Science

There is not enough will and money to eradicate tuberculosis (expert) – Sciences et Avenir

Tuberculosis has replaced Covid-19 as the deadliest contagious disease, lamented the scourge expert, who decries the lack of mobilization to eradicate it.

Mel Spiegelman is president of the TB Alliance, a non-profit association whose mission is to bring more effective and cheaper TB drugs, especially to poor countries.

Welcoming the extraordinary mobilization against Covid-19, which in two years has made it possible to acquire an arsenal of safe and effective tests, vaccines and treatments, he cannot help but note that “the comparison with TB is quite striking.” interview with AFP.

Before the Covid pandemic, more people died from tuberculosis than from any other infectious disease in the world: 1.5 million deaths annually.

And as the number of Covid-related deaths steadily declines, “tuberculosis has regained that dubious distinction,” Mel Spiegelman points out, citing supporting figures.

TB, caused by bacteria that primarily affects the lungs, kills 4,109 people a day, according to the Tuberculosis Alliance.

Over the past month, there have been an average of just under 1,450 officially reported Covid-19 deaths per day, according to data compiled by Johns Hopkins University.

– “Big failure” –

Not only does interest in serious TB control appear to have waned, but the pandemic has had a devastating impact.

The pandemic and its restrictions hamper the diagnosis and treatment of patients, and medical centers are often commandeered to deal with Covid-19.

The result was not long in coming: in 2020, the number of deaths from tuberculosis increased for the first time in a decade.

“We went from what I honestly consider incredibly slow but progress nonetheless to reversing” the trend, recalls Dr. Spiegelman, who views it as a “major setback.”

The billions thrown into the fight against Covid-19, the economic crisis and geopolitical tensions are all factors that have affected funding for the fight against tuberculosis.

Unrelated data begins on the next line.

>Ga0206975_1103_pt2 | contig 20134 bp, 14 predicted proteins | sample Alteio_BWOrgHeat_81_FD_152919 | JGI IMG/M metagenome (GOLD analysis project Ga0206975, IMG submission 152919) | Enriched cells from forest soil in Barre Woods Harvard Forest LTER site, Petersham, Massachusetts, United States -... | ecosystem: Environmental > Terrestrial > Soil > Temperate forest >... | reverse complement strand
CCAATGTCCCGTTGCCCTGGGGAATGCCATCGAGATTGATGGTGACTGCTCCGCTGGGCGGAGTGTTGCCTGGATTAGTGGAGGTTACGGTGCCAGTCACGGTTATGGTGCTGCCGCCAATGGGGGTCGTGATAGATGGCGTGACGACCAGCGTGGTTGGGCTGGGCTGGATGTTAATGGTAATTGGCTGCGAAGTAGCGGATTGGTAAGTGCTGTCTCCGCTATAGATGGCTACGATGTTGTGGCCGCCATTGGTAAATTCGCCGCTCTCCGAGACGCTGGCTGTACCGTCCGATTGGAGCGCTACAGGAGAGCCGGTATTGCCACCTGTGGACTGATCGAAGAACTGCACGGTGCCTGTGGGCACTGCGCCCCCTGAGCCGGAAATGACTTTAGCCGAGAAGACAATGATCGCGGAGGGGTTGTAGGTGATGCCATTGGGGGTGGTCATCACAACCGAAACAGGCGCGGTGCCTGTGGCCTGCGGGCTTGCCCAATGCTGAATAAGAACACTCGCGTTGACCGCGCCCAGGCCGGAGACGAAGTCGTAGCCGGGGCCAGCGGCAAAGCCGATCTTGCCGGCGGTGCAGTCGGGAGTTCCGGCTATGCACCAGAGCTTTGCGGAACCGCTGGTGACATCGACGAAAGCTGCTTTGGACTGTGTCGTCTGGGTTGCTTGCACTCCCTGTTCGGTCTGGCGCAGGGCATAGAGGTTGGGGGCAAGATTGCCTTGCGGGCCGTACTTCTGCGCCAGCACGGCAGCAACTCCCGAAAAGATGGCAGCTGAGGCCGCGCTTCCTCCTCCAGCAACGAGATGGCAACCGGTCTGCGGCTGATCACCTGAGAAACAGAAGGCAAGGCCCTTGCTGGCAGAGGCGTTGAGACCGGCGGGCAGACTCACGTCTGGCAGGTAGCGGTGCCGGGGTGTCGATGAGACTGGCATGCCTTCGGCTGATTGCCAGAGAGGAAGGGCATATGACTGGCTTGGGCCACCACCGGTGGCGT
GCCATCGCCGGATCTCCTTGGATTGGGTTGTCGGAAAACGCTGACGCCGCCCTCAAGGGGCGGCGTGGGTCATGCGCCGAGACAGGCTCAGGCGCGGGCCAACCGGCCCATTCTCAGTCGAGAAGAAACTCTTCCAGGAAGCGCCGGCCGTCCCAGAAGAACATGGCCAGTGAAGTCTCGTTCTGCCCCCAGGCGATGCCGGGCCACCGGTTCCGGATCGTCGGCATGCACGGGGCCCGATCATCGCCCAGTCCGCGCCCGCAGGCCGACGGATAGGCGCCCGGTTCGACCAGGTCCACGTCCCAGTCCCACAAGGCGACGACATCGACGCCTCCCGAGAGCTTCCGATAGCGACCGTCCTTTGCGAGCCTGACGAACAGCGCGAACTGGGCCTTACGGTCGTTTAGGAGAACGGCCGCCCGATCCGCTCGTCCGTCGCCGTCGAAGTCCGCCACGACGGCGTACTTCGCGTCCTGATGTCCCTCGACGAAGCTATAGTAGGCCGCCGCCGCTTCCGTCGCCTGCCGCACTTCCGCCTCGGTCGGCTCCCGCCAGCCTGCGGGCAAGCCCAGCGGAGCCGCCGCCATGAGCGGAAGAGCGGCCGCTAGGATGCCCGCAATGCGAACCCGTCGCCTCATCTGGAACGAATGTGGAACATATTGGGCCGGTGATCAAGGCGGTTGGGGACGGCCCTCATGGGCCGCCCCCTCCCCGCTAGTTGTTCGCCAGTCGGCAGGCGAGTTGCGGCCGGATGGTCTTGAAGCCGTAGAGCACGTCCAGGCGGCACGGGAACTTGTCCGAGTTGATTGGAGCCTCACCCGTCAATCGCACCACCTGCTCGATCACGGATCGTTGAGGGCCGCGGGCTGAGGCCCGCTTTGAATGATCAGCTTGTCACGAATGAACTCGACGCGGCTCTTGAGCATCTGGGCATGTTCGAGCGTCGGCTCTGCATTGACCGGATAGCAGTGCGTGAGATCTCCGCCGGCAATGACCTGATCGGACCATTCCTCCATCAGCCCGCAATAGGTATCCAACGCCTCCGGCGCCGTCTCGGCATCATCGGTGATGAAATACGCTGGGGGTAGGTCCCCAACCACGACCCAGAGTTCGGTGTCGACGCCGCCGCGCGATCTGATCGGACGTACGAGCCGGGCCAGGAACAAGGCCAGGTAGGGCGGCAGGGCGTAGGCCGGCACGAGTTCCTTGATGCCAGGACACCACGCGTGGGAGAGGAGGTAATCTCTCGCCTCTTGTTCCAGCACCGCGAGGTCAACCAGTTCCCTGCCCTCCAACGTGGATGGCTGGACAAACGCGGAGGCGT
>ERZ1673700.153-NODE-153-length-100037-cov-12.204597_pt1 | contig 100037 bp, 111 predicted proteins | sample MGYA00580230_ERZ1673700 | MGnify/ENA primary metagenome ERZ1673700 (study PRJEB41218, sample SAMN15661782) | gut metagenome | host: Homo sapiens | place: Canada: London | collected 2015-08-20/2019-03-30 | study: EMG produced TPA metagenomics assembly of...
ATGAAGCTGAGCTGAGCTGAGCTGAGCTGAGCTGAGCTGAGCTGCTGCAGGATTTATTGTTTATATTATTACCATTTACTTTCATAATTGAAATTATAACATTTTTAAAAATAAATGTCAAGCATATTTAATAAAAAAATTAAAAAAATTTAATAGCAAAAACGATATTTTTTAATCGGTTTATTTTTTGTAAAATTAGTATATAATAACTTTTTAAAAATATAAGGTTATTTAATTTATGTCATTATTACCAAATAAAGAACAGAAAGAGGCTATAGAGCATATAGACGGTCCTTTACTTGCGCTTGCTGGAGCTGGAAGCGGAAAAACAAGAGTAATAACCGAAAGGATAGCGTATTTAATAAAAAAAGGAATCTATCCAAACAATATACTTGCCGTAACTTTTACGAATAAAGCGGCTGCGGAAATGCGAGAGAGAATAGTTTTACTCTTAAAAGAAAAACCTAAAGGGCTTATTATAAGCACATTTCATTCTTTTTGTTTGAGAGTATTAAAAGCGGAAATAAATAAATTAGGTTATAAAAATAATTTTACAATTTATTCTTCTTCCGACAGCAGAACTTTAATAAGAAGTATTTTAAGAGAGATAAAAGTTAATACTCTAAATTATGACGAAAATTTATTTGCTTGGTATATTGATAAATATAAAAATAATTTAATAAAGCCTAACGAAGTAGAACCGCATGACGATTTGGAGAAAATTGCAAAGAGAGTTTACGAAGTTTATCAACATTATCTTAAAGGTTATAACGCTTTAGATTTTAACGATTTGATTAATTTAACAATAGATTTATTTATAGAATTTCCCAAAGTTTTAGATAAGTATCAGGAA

Most donors to the TB Alliance were unwilling to provide funding for more than one year at a time and reduced their allocations.

The UK, traditionally the main donor, has not contributed anything this year.

“I am very concerned that the progress made — which has already been undermined by Covid — could worsen further,” Spiegelman said.

– “Change Deal” –

Ironically, these difficulties are occurring at the same time as a revolution in the treatment of antibiotic-resistant strains. About 5% of the 9.5 million people who fall ill with TB each year have the disease.

Number of deaths from tuberculosis in the world from 2000 to 2020 (AFP/Archive – Romain ALLIMANT)

Until recently, “the situation with drug-resistant tuberculosis was very serious,” recalls the head of the TB Alliance. Patients had to undergo very heavy daily treatment for up to two years with significant side effects.

The probability of cure was only 20-30%.

The new treatment, approved in 2019 by US health authorities, is “a game-changer,” Dr. Spiegelman said.

It consists of only three tablets a day for six months, has far fewer side effects and a 90% cure rate.

– Possible eradication –

But due to the lack of funds for the wide distribution of this new method of treatment, he is still far from lip trimming, the doctor admits.

Tuberculosis isn’t called the “disease of the poor” for nothing, he protests. “If the rich around the world noticed this, I think we would see a very different reaction,” he said.

At the current state of the art, TB vaccine candidates are languishing due to a lack of funding to develop them, and the same goes for rapid tests.

So everything comes down to money.

“If the resources were in place, I bet you (tuberculosis) could be eradicated,” says Mel Spiegelman.

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